Charlotte E. Blattner, Dr. iur., LL.M. (Harvard)
I am an international scholar specializing in animal law and ethics, animal rights, international and comparative animal law, and its intersections with constitutional law, labor law, and human rights law. My PhD Protecting Animals Within and Across Borders: Extraterritorial Jurisdiction and the Challenges of Globalization was just published by Oxford University Press. This is the first monograph that makes the case for and shows how we can protect animals – globalization and threats of outsourcing notwithstanding. The book offers an in-depth analysis of animal laws across the world and shows how and why extraterritorial jurisdiction can overcome the steepest hurdles for animal law and help move us toward a just global interspecies community. With this book, I hope to advance stalled debates in animal law, prompt new policies, and inspire scholars from a range of disciplines (ethics, politics, sociology, economics, etc.) to begin working at this juncture.
From 2018 – 2020, I will be working as a Visiting Researcher at Harvard Law School, Cambridge MA, where I also completed my LL.M. My research at Harvard’s Animal Law & Policy Program marks the beginning of a longer project, by which I hope to spur a broader discourse about the scholarly and practical rapprochement of animal law and environmental law. This approximation becomes increasingly important as climate change begins to pervade our everyday lives and environmental pollution and degradation become realities that can no longer be denied. During my time at Harvard, I will approach this topic from the US perspective by examining federal and state environmental laws.
Before coming to Harvard, I was a Postdoctoral Fellow for Animal Studies at the Department of Philosophy at Queen’s University, Kingston ON. Under the guidance and supervision of Professor Will Kymlicka, I taught and conducted research at the intersection of animal ethics and politics. For the philosophy class “Animals in Society,” I used Socratic methods and inclusive pedagogy for the close to 80 students. My research at Queen’s focused on animal labor. I was particularly interested in tackling some of the most pressing ethical and political questions raised by animal labor, including the desirability of a right to work (under review at Animal Studies Journal) and the legitimacy of forced animal labor (chapter in Animal Labour: A New Frontier of Interspecies Justice?). Other papers discussed the relationship of animal labor to ecosystem services (under review at Harvard Environmental Law Review) and trade (in print at Journal of International Wildlife Law and Policy, 2019). Together with Will Kymlicka and Kendra Coulter, I edited the book Animal Labor: A New Frontier of Interspecies Justice?, which Oxford University Press published in early 2020.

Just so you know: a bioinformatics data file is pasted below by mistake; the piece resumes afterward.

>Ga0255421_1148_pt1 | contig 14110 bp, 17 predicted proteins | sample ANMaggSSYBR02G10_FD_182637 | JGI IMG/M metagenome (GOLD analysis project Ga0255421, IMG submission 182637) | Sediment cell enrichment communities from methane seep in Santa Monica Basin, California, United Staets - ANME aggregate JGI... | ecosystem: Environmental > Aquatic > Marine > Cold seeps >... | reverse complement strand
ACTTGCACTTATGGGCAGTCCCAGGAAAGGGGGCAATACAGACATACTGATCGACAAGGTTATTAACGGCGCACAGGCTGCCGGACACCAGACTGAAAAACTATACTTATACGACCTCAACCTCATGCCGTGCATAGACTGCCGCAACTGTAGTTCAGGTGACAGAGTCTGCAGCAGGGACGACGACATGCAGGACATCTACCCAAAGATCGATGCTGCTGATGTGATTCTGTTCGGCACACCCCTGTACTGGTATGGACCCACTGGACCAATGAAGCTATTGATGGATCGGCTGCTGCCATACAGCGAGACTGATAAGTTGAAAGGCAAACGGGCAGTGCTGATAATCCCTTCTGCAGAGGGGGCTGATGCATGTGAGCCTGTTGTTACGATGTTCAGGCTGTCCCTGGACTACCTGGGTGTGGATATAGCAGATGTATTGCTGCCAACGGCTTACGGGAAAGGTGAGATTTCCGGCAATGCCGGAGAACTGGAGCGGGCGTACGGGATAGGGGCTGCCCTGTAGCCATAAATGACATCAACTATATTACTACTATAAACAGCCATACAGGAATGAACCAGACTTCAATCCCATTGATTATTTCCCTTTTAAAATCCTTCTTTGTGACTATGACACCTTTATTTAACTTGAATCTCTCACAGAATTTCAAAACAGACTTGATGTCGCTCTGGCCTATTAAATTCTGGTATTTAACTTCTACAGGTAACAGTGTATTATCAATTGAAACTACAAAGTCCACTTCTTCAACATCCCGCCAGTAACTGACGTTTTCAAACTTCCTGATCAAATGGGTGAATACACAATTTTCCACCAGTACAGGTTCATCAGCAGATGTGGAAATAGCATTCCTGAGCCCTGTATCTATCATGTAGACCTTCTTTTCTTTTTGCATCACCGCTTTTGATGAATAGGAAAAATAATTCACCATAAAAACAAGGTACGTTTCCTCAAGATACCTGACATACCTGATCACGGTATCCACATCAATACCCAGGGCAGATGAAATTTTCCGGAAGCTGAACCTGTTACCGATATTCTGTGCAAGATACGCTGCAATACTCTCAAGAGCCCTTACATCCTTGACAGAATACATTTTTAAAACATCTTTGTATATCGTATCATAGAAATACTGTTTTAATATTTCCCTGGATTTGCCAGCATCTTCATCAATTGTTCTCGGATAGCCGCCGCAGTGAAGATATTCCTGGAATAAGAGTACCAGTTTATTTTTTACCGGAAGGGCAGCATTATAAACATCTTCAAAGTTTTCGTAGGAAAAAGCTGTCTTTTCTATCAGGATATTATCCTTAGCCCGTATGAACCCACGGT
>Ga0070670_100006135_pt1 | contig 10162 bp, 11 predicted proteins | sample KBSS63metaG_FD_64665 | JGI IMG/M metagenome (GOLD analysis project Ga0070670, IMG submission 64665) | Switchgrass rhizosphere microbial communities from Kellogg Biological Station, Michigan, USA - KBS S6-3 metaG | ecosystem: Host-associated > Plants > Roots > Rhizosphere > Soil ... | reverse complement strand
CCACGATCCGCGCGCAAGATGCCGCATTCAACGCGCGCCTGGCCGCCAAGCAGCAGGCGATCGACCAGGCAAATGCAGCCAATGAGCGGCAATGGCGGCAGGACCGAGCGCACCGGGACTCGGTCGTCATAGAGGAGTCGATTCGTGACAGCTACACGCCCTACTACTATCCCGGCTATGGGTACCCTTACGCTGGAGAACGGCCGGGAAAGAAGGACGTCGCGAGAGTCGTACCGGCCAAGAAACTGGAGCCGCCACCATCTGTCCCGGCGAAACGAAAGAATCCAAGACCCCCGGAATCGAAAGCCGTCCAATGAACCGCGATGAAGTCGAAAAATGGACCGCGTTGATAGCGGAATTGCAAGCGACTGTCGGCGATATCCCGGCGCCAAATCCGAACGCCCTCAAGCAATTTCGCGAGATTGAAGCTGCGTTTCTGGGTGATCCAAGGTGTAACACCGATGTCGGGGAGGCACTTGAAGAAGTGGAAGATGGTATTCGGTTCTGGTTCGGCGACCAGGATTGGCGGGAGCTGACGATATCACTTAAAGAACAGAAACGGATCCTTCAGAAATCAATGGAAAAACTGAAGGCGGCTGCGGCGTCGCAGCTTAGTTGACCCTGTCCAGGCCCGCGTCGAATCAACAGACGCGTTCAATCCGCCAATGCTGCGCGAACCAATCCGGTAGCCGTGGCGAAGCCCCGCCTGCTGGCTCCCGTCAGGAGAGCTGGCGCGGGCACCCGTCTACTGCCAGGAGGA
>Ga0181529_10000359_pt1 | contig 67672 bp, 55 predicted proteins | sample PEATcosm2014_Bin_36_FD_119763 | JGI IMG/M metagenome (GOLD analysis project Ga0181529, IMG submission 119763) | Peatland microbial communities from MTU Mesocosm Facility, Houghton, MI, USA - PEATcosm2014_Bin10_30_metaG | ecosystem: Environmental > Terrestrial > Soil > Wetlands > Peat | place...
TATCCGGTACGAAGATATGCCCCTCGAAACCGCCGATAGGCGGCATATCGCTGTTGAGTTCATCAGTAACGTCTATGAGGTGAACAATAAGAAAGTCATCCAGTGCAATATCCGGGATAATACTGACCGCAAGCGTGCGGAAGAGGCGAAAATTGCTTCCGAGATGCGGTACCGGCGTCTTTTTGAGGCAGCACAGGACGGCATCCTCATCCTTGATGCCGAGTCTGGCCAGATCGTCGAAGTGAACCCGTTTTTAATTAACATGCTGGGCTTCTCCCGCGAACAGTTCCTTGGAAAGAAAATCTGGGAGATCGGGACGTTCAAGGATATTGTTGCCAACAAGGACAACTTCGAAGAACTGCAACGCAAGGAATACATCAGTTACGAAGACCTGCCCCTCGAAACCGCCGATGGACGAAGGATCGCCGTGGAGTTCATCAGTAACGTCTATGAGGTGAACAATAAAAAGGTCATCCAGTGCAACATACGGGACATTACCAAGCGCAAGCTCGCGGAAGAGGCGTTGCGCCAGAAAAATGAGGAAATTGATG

I was previously a Visiting International Scholar at the Center for Animal Law Studies at Lewis & Clark Law School, Portland OR, where I worked under the supervision of Professor Kathy Hessler. I earned my PhD in Law in 2016 from the University of Basel, Switzerland, as part of the doctoral program “Law and Animals – Ethics at Crossroads.” In my PhD thesis, which was supervised by Professor Anne Peters, I examined the possibility and admissibility of applying national animal protection standards to animals in foreign countries – an approach widely practised in environmental, human rights, and economic law, yet unexplored in animal law. During my BLaw and MLaw studies, I worked as a research fellow for the “Tier im Recht” Foundation in Zurich, Switzerland, as a research assistant for the Swiss Competence Center for Human Rights, and served as a lawyer for the local Court in civil law matters.
My current teaching deals with global ageing, and the manifold ethical, legal, and political challenges it places upon us. I currently co-teach the seminar “Global Ageing in the 21st Century” with Dr. Janine Dumont-Rosas, LL.M., at the Institute for European Global Studies in Basel, Switzerland.